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Never fall on a rock, curb, tree, another bike, an armadillo , turtle or a teenagers head or any other hard object
and your CF frame should last a long time

on the other hand ; high grade steel frame, you can shot it with a 12 gauge and still ride it another 5 decades easy

Well I don't know much about armadillos but I've tested my carbon frames on most of the other things you listed plus a whole lot more and can attest that they've held up just fine. I admit that if you plan on blasting your bike with a shotgun then steel is probably the better choice,

So I think if you can avoid armadillos and shotgun fire a carbon frame could easily be a lifetime bike.
 

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Well I don't know much about armadillos but I've tested my carbon frames on most of the other things you listed plus a whole lot more and can attest that they've held up just fine. I admit that if you plan on blasting your bike with a shotgun then steel is probably the better choice,

So I think if you can avoid armadillos and shotgun fire a carbon frame could easily be a lifetime bike.
This is what Trek says about CF, I do not agree with trek on everything. But on this I do.

Carbon fiber is not indestructible
But like anything, carbon fiber is not indestructible, and not all damage to carbon fiber will be visible. Compare a carbon fiber part to a metal part. When you damage a metal part, it will bend or deform. When you damage a carbon fiber part, it could break or it could conceal damage from the naked eye.

In other words, just because a carbon part looks normal after an impact or accident does not mean that it is safe to ride.”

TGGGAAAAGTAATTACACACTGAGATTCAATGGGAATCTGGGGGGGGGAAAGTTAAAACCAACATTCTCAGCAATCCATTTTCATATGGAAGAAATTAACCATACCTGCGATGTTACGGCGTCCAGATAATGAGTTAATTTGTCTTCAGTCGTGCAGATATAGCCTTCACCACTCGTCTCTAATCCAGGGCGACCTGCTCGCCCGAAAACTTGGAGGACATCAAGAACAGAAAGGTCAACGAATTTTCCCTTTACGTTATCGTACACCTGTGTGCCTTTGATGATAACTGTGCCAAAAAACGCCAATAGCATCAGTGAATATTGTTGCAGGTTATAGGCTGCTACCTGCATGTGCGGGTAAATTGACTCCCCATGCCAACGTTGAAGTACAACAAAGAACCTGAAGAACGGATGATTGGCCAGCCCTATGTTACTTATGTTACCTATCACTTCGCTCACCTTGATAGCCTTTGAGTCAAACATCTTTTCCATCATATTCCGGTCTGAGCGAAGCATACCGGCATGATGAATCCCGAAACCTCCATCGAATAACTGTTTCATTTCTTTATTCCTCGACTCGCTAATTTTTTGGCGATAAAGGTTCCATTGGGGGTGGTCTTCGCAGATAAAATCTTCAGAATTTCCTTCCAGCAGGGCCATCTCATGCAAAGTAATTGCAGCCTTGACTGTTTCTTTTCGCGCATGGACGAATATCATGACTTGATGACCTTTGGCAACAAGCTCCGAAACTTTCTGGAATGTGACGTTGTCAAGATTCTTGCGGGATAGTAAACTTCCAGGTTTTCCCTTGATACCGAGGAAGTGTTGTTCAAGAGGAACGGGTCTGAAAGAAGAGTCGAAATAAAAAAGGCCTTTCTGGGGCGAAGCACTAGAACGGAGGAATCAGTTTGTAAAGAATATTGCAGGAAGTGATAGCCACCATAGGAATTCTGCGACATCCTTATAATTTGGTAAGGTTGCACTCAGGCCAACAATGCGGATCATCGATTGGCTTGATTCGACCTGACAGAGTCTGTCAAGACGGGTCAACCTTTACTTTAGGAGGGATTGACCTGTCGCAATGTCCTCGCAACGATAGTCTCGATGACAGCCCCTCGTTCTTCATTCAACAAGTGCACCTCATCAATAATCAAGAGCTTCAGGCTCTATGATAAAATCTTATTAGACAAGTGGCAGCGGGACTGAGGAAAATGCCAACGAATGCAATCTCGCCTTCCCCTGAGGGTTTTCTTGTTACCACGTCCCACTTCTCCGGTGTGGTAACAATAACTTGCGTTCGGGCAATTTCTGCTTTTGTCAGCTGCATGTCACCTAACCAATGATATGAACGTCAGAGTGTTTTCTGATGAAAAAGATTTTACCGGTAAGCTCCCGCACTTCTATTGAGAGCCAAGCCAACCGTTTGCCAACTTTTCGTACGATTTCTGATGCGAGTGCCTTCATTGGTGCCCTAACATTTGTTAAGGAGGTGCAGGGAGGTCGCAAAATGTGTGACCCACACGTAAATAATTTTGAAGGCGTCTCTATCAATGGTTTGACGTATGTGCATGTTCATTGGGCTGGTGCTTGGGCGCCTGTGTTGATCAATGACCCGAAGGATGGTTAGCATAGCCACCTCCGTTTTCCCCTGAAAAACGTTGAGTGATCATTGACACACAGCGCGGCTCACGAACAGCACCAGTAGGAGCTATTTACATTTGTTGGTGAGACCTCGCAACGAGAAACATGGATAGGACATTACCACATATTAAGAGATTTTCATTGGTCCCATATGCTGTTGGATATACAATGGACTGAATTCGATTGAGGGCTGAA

if a CF has hit an object hard; I would not allow one of my kids to ride it - which is my standard.
On the other hand I have seen thousands of steel frames that have hit curbs, rocks, trees, and such - which I would feel fine with any of my kids riding for the next 50 years.

my point is simple, no material has the durability history of steel. And I would not blink at buying a used steel bike
I would NEVER buy a used CF bike; for the simple reason I could not tell if it is safe by inspection
 

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Candlestick Maker
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As a useless data point, I've broken an aluminum frame, a steel frame, and a carbon frame over my 32 years riding. Now, I'm so paranoid, I just ride Zwift on a wooden Sojourn frame (beautiful). NOT! I'd ride all three again...

I recently added a Ti frame to the mix. Wonderbike? I think not. Just another frame material to be used and abused.
 

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I feel like aluminum could be developed further if it was allowed the same investment as CF gets. Ti is dead for 3 reasons (that is all hearsay):

- I think some discussion of alum vs ti is based on 90's stuff, and that is long gone. Aluminum can be hydroformed and butted and curved to give nice ride characteristics
- A lot of bikes are full suspension. No reason for ti with full suspension. Ti is a detriment in this case.
- CF came a long way since the '90s. It's very tough now. They've added things so it doesn't fail. I recently tried to step over my bike, while tired after a ride, and failed to pick up my foot correctly. I NAILED my top tube with my clipless shoe which has a very hard plastic around the toe portion. I feel like it might've left a dent in an aluminum frame top tube but didn't do anything to my CF top tube. Obviously speculation but boy I hit that thing hard. My previous aluminum bike had dents all over the frame. No problem, I kept riding it, but I'm not nice to bikes.
 
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